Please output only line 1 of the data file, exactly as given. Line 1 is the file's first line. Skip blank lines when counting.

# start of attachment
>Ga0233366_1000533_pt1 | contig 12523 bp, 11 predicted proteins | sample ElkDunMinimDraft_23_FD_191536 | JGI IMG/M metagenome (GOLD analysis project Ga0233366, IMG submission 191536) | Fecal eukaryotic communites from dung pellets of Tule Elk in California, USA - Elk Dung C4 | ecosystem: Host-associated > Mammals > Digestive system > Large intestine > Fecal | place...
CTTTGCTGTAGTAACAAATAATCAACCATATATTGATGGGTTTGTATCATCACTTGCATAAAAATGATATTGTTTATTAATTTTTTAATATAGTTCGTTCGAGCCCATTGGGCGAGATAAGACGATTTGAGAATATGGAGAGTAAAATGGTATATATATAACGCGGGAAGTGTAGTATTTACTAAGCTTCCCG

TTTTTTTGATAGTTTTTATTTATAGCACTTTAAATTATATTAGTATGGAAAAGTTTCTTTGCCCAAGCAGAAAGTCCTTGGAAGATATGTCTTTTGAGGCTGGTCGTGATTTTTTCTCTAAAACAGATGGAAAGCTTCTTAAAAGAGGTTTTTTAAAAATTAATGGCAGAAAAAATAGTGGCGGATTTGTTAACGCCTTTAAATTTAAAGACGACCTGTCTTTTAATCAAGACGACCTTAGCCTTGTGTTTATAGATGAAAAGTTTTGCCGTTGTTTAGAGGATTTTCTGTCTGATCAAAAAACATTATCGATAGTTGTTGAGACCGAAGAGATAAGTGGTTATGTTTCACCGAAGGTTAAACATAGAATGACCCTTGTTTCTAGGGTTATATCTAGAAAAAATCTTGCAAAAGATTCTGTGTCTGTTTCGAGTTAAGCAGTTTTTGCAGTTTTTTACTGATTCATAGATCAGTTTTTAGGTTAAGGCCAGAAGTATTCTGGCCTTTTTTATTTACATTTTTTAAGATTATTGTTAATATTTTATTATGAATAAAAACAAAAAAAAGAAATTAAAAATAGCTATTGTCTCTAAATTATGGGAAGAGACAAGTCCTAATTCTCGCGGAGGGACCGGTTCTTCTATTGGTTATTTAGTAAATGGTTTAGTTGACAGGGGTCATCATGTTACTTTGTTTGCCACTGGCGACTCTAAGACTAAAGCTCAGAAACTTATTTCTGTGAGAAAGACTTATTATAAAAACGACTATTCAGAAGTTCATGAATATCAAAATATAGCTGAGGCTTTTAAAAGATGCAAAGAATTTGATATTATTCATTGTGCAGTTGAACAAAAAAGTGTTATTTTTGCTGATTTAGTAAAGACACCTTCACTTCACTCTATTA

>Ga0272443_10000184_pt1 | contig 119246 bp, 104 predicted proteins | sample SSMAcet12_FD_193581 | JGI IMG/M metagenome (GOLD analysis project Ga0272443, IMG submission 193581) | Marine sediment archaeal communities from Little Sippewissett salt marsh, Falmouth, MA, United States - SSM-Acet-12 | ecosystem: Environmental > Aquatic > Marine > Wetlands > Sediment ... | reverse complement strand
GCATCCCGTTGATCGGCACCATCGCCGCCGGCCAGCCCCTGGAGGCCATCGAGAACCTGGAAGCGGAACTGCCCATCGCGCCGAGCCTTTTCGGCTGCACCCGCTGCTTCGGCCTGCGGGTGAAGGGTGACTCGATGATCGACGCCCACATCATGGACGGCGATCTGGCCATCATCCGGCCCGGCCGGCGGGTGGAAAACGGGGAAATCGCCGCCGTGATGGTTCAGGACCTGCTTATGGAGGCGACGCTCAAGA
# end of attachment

>Ga0233366_1000533_pt1 | contig 12523 bp, 11 predicted proteins | sample ElkDunMinimDraft_23_FD_191536 | JGI IMG/M metagenome (GOLD analysis project Ga0233366, IMG submission 191536) | Fecal eukaryotic communites from dung pellets of Tule Elk in California, USA - Elk Dung C4 | ecosystem: Host-associated > Mammals > Digestive system > Large intestine > Fecal | place...